Households have been coping remarkably well with high housing costs, but interest rate rises lurk just around the corner


The lack of affordable housing, particularly in London and the South East, is one of Britain’s most-told misery stories. But less is known about how these challenges differ for various household types and, perhaps more importantly, how people cope with them. New research by the Resolution Foundation seeks to deal with both of these questions.

The research finds that modest income households looking to rent would have had to spend at least a third of their disposable income – a commonly-used affordability threshold – to access one of the cheaper properties on the market in around one in five local authority areas. This proportion rises to over a third of local areas if the household wants to get on the housing ladder with a mortgage. However, as the research focuses on ongoing housing costs, rather than the additional challenge of saving for a deposit, it is likely that home ownership will be a struggle in many more areas of the country.

Predictably, London is the biggest affordability blackspot for both renting and buying, followed by large parts of the South and East of England. However, urban centres across the country – including Manchester, Brighton, Southampton and Aberdeen – appear problematic as well. When considering household size, single people and couples requiring one-bedroom properties in the private rented sector are particularly poorly served – more than four in ten local authorities appear out of reach for this group.

Despite these formidable affordability challenges, millions of people on modest incomes still live in London, the South East and urban centres across the UK. How do they cope? Our research explores how the seemingly impossible can be made possible by modest income families. We consider what families might do to cope with high housing costs, and assess the effectiveness of such coping strategies in making more areas affordable.

In high-cost housing markets, our hypothetical modelling shows that a range of strategies can keep the costs of housing below one third of disposable income for stylised families. Strategies that increase earnings such as working longer hours, or reduce housing costs by overcrowding, sharing or living in poorer quality accommodation, can bring areas within reach.

For example, for a single parent with one young child on an average income of £19,000, moving from a two- to a one-bedroom property would see the proportion of local authorities in which she spends one third or more of disposable income on rent fall from nearly two thirds to one third. But this ‘overcrowding’ strategy comes at a huge personal and social cost to both the parent and child, and would be even less feasible for parents of older children.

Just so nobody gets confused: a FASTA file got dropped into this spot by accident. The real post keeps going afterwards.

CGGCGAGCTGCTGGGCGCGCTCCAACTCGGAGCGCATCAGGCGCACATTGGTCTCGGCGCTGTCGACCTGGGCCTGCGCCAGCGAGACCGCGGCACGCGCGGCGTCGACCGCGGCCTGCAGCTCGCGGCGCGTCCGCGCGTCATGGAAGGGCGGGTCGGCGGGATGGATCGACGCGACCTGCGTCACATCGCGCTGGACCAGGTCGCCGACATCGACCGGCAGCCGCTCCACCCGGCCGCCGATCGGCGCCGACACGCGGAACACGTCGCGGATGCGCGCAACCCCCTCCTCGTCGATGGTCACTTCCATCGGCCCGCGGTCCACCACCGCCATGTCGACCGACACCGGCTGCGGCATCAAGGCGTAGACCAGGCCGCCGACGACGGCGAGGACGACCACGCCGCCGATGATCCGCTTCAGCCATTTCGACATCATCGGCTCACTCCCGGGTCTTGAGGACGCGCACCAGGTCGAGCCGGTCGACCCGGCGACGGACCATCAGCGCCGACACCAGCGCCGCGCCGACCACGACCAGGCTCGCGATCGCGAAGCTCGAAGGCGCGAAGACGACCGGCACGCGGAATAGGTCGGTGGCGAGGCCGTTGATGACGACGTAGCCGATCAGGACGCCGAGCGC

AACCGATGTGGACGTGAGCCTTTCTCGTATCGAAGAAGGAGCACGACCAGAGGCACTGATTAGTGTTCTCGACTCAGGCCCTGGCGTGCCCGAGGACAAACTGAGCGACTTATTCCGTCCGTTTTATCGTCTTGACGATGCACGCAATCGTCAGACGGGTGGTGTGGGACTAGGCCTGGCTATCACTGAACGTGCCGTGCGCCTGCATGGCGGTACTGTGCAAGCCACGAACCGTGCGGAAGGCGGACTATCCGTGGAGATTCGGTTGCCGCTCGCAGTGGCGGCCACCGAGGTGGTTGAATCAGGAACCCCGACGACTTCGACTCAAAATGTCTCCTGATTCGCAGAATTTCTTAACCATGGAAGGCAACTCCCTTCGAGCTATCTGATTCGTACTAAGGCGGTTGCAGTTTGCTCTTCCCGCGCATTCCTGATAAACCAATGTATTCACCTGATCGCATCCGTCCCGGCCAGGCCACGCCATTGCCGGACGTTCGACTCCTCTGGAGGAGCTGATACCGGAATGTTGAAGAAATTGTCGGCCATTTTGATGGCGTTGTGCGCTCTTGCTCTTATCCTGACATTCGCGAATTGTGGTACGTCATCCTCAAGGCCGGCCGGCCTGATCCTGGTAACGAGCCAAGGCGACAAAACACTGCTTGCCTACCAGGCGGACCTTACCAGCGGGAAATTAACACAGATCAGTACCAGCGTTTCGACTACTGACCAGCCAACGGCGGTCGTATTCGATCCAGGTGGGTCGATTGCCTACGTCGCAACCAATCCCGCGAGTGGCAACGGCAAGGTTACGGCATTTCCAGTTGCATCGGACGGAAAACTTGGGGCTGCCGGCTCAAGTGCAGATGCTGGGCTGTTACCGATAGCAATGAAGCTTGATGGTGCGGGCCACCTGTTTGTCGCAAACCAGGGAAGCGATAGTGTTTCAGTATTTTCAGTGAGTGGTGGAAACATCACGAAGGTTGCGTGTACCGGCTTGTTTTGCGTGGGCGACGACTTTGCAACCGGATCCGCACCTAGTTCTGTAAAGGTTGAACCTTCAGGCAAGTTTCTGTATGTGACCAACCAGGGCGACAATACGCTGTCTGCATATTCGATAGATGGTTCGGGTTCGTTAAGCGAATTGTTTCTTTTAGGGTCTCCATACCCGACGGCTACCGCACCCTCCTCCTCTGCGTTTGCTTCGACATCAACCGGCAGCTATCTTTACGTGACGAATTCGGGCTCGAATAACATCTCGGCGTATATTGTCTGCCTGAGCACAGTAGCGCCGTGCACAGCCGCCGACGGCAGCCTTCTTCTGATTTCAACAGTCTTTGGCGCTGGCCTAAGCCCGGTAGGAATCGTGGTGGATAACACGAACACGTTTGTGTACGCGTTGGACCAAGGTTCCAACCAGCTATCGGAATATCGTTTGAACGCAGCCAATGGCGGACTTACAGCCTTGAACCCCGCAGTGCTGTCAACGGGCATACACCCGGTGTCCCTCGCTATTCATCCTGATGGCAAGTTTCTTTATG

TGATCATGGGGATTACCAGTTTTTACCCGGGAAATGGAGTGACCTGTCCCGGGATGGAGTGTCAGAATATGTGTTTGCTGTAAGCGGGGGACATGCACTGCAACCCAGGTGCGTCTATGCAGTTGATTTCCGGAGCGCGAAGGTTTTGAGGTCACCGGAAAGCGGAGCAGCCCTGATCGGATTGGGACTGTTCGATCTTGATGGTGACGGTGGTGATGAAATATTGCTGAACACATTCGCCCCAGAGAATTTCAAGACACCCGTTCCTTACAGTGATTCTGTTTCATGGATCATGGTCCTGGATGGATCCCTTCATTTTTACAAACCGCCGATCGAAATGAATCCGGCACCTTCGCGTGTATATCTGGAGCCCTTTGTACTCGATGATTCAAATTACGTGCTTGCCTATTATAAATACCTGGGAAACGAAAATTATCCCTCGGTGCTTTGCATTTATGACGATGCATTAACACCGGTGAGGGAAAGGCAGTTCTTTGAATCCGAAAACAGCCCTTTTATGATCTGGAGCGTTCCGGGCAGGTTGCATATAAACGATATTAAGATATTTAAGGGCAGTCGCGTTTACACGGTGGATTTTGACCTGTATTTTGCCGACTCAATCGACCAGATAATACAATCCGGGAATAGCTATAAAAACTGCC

Other potential options are not always possible for all types of families – there may not be more hours of work on offer locally and families may have to spend more on childcare and commuting to work more. Sharing may be a positive option for a young, single person but an unrealistic one for a family with young children.

Coping strategies reveal how modest income families appear to be doing the impossible. But in the highest cost parts of the country, even these approaches would not bring every local authority in reach. In London for example, even with a combination of strategies in place, modest income families are likely to have to spend at least half of their income on rent or mortgage payments, leaving little left over for other essentials. Worryingly, with house price rises predicted to outstrip wage growth in the coming years, it is likely that more and more areas may start to look as challenging as London already does. Historically low interest rates will eventually rise, driving up mortgage costs and indirectly affecting rents. Indeed, yesterday’s warning by the Bank of England that a rate rise from the current low of 0.5 per cent up to 2.5 per cent would almost double the proportion of households struggling to pay their mortgages highlights the challenges that may be around the corner for some.

If this is the direction in which we are heading, coping strategies will have an increasingly limited effect in addressing the challenge of high housing costs. Our analysis has shown how the resilience and ingenuity of modest income families can mitigate housing affordability challenges, but relying on these strategies cannot be a long-term solution. Housing need is stretching further up the income distribution and housing policy must respond to this challenge to ensure that less well-off working households, whose options are becoming increasingly limited, have access to a better deal.

This blog originally appeared on the LSE British Politics & Policy blog